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Can the Court Order the Sale of a Marital Home in Texas?

The property division phase of divorce can be quite complicated, particularly when a couple has accumulated substantial assets during marriage. In the State of Texas, the doctrine of “community property” holds that, absent compelling circumstances to rule otherwise, marital assets should be divided in an equal 50% / 50% fashion. In many cases, when couples accumulate assets during marriage, they don’t always accumulate assets in a way which lends itself easily to division. This happens, for instance, when a couple’s primary asset is in the form of real estate.

Consider the following scenario: a couple accumulates assets in marriage, but the primary asset is a house which is determined to be marital property. When the couple divorces, how is the property division process supposed to unfold? If the spouses don’t agree that one spouse should assume ownership over the house, what will happen to ensure a fair distribution of the marital estate?

Answer: Yes, a Texas Court Can Order the Sale of a Marital Home

The answer to the question posed in the title is “yes,” a court in Texas has the power to order the sale of a marital home, and a Texas court may do so in instances such as the one just described above. In the above scenario, in which a couple’s main asset is its marital home, a Texas court can issue an order that the marital home be sold to ensure maximal fairness in the distribution of the marital assets. In these instances, the court will order that the home be sold, following appraisal by a real estate professional, and that the proceeds be divided equally between the spouses after the sale (and the payoff of all obligations, such as taxes, mortgage, etc.). However, even though the court has the power to issue such an order, this doesn’t always happen, as couples can also attempt to resolve property division in alternative ways. For instance, if one spouse prefers to keep the house, and the other spouse is willing to let the house go, the spouse who wants to keep the house can simply transfer enough assets to the other spouse to balance out the situation. In these cases, the spouse taking the marital home may make a lump sum cash payment to the other spouse.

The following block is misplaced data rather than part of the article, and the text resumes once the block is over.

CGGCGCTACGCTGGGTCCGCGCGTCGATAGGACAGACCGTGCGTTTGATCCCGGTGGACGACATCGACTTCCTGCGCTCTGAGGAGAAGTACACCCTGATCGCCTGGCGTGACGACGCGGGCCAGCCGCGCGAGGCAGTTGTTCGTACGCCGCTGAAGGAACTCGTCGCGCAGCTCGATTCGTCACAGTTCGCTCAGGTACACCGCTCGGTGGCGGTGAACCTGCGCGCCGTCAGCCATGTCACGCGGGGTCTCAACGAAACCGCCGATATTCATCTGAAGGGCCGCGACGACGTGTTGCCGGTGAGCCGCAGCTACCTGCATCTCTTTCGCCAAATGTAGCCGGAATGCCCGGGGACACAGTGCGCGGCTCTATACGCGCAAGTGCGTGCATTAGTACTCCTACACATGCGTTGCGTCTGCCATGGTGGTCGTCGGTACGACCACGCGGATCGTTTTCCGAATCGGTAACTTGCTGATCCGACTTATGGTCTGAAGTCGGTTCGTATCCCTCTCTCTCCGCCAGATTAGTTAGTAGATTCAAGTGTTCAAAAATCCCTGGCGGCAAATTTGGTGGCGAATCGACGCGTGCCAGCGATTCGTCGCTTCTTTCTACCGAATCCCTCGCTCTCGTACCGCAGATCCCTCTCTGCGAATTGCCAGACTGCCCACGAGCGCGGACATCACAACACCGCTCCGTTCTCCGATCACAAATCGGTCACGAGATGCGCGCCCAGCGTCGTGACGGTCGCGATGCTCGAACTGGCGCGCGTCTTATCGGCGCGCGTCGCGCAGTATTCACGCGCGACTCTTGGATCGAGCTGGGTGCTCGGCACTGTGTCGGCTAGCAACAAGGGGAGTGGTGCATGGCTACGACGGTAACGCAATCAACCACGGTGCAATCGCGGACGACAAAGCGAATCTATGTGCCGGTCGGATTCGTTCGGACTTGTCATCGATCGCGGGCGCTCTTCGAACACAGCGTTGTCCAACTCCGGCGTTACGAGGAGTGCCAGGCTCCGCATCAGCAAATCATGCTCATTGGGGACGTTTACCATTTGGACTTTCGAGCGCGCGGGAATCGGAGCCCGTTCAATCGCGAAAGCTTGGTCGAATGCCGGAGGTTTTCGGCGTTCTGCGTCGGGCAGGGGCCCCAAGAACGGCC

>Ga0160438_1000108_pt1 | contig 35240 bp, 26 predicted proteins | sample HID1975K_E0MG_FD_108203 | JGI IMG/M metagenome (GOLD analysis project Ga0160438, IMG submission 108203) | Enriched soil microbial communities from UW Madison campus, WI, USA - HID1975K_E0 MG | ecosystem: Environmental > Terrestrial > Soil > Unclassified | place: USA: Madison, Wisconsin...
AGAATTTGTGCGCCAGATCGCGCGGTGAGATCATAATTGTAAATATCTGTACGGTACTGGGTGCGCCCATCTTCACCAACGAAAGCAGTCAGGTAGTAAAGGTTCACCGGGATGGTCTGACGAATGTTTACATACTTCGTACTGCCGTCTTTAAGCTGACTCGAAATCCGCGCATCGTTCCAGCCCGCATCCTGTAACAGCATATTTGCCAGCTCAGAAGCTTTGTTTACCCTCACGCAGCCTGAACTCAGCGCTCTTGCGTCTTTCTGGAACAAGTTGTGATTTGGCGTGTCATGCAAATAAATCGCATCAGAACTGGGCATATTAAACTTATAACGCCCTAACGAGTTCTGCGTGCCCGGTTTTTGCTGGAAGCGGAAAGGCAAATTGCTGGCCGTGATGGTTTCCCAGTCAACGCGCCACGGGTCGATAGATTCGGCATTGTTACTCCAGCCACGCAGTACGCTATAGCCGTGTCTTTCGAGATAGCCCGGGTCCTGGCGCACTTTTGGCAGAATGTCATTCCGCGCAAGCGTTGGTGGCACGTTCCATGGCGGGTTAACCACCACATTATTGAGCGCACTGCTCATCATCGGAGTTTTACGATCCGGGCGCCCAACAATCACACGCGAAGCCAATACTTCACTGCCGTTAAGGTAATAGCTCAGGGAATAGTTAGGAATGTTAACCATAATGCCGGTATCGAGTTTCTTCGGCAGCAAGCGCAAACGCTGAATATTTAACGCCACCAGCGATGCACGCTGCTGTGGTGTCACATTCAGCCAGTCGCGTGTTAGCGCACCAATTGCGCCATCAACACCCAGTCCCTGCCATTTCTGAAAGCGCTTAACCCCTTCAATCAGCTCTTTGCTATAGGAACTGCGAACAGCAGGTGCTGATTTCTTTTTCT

Court-Ordered Sales Can Bring About Complex Issues

Readers should know that court-ordered sales can often bring up complex issues, because the selling of real estate is an involved process. When selling real estate, a series of steps must be undertaken, including obtaining a professional appraisal and devising a “listing strategy” to outline the sales process. The listing strategy can take various forms. For example, a real estate advisor may counsel the property should be listed for a price slightly below the appraisal to create a “bidding war”; or, an advisor may counsel in the opposite direction and recommend a list price above appraisal. Given how involved the selling process can be, it’s not uncommon for spouses to launch objections at various points if they’re dissatisfied with how things are unfolding. One spouse might object to a certain appraisal, for instance, and try to demand that an alternative appraiser be used. This is something which should be kept in mind whenever a court-ordered sale happens.

Contact Goldsberry, Portz & Lutterbie, PLLC for More Information

If you’d like to learn more about property division in Texas, including the circumstances under which a court may order the sale of a marital home, reach out to one of the family law attorneys at Goldsberry, Portz & Lutterbie, PLLC today by calling 281-485-3500.

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